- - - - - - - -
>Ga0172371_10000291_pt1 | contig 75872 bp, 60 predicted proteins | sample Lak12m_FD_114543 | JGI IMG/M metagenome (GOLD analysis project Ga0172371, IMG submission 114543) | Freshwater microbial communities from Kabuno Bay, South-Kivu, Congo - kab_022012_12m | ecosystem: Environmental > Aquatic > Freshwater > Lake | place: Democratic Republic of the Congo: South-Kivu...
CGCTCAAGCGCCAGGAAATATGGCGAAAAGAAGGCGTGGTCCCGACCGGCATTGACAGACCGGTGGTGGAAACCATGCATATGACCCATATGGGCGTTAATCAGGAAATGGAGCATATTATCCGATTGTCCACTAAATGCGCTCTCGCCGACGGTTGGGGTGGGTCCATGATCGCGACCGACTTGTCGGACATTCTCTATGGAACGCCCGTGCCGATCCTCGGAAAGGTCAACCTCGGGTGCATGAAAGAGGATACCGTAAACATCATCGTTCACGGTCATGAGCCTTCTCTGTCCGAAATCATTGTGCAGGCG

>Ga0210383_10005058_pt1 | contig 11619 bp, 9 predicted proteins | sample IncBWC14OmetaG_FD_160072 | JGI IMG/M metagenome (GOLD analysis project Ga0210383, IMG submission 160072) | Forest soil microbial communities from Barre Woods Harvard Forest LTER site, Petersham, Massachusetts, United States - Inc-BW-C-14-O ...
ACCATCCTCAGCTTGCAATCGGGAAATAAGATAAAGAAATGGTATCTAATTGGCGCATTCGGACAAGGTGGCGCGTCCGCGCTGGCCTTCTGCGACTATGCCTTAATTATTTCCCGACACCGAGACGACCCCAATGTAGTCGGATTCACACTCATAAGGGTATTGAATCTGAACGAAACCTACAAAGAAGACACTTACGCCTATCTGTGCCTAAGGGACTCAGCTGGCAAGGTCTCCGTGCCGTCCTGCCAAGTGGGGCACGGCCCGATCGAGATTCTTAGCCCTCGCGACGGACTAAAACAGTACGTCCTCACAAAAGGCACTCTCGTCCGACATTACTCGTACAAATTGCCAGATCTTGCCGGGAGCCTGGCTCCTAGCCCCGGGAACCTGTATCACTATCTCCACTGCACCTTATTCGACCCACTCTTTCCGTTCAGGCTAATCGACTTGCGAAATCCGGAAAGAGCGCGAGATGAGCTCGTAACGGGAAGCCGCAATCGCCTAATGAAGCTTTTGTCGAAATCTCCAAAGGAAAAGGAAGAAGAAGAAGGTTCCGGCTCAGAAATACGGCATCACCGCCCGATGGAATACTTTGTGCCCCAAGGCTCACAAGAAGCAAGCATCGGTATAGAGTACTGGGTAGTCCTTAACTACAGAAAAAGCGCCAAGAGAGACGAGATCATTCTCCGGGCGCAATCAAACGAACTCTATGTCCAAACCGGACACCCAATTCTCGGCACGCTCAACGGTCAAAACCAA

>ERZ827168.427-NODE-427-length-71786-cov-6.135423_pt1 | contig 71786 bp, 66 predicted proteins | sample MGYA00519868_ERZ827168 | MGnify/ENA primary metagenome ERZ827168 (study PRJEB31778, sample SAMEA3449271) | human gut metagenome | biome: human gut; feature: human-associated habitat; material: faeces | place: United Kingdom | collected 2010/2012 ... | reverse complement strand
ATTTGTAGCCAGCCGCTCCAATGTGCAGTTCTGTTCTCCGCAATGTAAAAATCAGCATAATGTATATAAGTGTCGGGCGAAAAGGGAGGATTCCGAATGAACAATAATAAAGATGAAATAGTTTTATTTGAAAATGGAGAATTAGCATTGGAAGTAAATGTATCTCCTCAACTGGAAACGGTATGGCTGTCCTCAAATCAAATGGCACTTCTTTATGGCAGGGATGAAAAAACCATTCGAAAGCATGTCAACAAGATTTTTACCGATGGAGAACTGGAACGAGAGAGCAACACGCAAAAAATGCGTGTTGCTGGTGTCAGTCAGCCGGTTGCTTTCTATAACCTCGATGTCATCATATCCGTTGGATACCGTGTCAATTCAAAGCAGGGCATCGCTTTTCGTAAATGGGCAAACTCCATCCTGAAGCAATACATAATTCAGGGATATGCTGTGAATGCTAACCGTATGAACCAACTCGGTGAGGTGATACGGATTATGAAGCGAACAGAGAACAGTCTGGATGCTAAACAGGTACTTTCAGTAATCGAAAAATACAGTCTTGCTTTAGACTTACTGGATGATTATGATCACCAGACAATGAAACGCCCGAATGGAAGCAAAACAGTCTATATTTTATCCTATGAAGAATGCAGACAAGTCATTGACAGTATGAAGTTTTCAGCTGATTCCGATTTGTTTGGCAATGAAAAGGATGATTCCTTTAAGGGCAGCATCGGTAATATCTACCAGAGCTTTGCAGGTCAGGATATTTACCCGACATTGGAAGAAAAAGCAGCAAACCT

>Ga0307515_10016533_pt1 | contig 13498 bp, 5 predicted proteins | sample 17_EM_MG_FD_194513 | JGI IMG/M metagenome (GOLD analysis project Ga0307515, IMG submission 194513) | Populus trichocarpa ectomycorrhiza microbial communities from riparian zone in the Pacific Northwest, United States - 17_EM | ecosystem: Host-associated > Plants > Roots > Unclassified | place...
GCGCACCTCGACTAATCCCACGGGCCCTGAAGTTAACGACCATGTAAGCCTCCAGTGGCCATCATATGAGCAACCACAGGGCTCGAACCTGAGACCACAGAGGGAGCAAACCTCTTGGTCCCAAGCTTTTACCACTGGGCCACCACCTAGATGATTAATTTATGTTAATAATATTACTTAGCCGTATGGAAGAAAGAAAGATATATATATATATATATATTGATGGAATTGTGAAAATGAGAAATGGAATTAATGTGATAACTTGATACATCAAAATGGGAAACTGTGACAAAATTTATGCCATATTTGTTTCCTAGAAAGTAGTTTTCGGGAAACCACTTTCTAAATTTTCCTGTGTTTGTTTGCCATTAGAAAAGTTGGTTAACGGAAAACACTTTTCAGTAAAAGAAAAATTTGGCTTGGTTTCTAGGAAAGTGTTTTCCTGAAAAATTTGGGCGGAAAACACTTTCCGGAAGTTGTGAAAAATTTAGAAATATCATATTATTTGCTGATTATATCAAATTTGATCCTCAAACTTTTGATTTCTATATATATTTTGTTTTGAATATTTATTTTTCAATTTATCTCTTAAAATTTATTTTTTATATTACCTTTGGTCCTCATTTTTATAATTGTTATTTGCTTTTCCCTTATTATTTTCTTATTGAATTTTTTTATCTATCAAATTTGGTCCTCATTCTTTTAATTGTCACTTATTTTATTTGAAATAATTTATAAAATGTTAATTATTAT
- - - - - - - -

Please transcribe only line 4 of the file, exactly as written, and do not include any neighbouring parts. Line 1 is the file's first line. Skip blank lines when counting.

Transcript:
ACCATCCTCAGCTTGCAATCGGGAAATAAGATAAAGAAATGGTATCTAATTGGCGCATTCGGACAAGGTGGCGCGTCCGCGCTGGCCTTCTGCGACTATGCCTTAATTATTTCCCGACACCGAGACGACCCCAATGTAGTCGGATTCACACTCATAAGGGTATTGAATCTGAACGAAACCTACAAAGAAGACACTTACGCCTATCTGTGCCTAAGGGACTCAGCTGGCAAGGTCTCCGTGCCGTCCTGCCAAGTGGGGCACGGCCCGATCGAGATTCTTAGCCCTCGCGACGGACTAAAACAGTACGTCCTCACAAAAGGCACTCTCGTCCGACATTACTCGTACAAATTGCCAGATCTTGCCGGGAGCCTGGCTCCTAGCCCCGGGAACCTGTATCACTATCTCCACTGCACCTTATTCGACCCACTCTTTCCGTTCAGGCTAATCGACTTGCGAAATCCGGAAAGAGCGCGAGATGAGCTCGTAACGGGAAGCCGCAATCGCCTAATGAAGCTTTTGTCGAAATCTCCAAAGGAAAAGGAAGAAGAAGAAGGTTCCGGCTCAGAAATACGGCATCACCGCCCGATGGAATACTTTGTGCCCCAAGGCTCACAAGAAGCAAGCATCGGTATAGAGTACTGGGTAGTCCTTAACTACAGAAAAAGCGCCAAGAGAGACGAGATCATTCTCCGGGCGCAATCAAACGAACTCTATGTCCAAACCGGACACCCAATTCTCGGCACGCTCAACGGTCAAAACCAA